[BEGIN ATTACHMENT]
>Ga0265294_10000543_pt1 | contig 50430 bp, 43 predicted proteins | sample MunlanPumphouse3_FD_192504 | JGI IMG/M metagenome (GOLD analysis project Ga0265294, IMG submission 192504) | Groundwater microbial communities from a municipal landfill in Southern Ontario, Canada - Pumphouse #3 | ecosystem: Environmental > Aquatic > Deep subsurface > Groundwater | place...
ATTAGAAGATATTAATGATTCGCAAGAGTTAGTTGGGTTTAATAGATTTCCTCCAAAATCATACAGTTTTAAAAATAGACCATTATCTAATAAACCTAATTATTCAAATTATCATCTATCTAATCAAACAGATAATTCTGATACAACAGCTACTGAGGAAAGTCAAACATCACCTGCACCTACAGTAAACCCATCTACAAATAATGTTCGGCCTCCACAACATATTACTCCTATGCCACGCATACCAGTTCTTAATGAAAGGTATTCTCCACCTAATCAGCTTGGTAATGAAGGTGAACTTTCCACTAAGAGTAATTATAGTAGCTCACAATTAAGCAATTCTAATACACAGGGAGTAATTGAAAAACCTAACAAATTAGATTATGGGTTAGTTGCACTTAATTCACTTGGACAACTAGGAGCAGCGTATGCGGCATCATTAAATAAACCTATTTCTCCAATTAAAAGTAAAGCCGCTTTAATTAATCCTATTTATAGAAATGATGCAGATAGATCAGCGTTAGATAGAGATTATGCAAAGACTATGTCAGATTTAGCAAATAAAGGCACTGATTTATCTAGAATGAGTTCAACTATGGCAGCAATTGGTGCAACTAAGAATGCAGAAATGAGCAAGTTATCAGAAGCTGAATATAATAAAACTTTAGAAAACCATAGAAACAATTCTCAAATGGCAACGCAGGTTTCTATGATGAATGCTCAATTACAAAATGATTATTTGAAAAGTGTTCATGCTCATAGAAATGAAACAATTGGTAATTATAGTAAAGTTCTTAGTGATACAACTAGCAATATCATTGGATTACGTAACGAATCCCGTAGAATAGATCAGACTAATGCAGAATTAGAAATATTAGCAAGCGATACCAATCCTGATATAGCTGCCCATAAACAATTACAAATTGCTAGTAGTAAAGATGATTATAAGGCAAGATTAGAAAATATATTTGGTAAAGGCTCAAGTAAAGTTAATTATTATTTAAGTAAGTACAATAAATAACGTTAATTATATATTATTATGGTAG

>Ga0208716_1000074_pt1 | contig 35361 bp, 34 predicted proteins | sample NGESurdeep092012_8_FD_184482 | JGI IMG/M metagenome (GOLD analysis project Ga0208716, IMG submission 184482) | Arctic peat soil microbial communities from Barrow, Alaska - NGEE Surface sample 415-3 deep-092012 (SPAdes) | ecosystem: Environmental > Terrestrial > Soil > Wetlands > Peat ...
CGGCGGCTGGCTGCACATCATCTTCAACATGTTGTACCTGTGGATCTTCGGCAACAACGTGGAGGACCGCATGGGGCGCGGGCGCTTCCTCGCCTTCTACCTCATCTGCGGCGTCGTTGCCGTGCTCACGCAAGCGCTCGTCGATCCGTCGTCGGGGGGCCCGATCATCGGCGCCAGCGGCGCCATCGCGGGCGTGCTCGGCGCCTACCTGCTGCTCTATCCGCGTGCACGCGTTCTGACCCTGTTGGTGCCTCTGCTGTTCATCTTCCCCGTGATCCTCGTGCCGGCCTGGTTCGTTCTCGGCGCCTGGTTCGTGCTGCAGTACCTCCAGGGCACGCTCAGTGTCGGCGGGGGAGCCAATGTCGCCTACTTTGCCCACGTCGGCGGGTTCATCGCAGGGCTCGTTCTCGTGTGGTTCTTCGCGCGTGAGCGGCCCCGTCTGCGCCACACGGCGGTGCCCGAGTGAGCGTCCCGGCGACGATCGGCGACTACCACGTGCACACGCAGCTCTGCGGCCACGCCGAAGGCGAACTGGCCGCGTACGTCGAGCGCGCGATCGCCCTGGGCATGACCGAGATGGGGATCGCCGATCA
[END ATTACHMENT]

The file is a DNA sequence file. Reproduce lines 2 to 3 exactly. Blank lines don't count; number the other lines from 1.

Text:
ATTAGAAGATATTAATGATTCGCAAGAGTTAGTTGGGTTTAATAGATTTCCTCCAAAATCATACAGTTTTAAAAATAGACCATTATCTAATAAACCTAATTATTCAAATTATCATCTATCTAATCAAACAGATAATTCTGATACAACAGCTACTGAGGAAAGTCAAACATCACCTGCACCTACAGTAAACCCATCTACAAATAATGTTCGGCCTCCACAACATATTACTCCTATGCCACGCATACCAGTTCTTAATGAAAGGTATTCTCCACCTAATCAGCTTGGTAATGAAGGTGAACTTTCCACTAAGAGTAATTATAGTAGCTCACAATTAAGCAATTCTAATACACAGGGAGTAATTGAAAAACCTAACAAATTAGATTATGGGTTAGTTGCACTTAATTCACTTGGACAACTAGGAGCAGCGTATGCGGCATCATTAAATAAACCTATTTCTCCAATTAAAAGTAAAGCCGCTTTAATTAATCCTATTTATAGAAATGATGCAGATAGATCAGCGTTAGATAGAGATTATGCAAAGACTATGTCAGATTTAGCAAATAAAGGCACTGATTTATCTAGAATGAGTTCAACTATGGCAGCAATTGGTGCAACTAAGAATGCAGAAATGAGCAAGTTATCAGAAGCTGAATATAATAAAACTTTAGAAAACCATAGAAACAATTCTCAAATGGCAACGCAGGTTTCTATGATGAATGCTCAATTACAAAATGATTATTTGAAAAGTGTTCATGCTCATAGAAATGAAACAATTGGTAATTATAGTAAAGTTCTTAGTGATACAACTAGCAATATCATTGGATTACGTAACGAATCCCGTAGAATAGATCAGACTAATGCAGAATTAGAAATATTAGCAAGCGATACCAATCCTGATATAGCTGCCCATAAACAATTACAAATTGCTAGTAGTAAAGATGATTATAAGGCAAGATTAGAAAATATATTTGGTAAAGGCTCAAGTAAAGTTAATTATTATTTAAGTAAGTACAATAAATAACGTTAATTATATATTATTATGGTAG

>Ga0208716_1000074_pt1 | contig 35361 bp, 34 predicted proteins | sample NGESurdeep092012_8_FD_184482 | JGI IMG/M metagenome (GOLD analysis project Ga0208716, IMG submission 184482) | Arctic peat soil microbial communities from Barrow, Alaska - NGEE Surface sample 415-3 deep-092012 (SPAdes) | ecosystem: Environmental > Terrestrial > Soil > Wetlands > Peat ...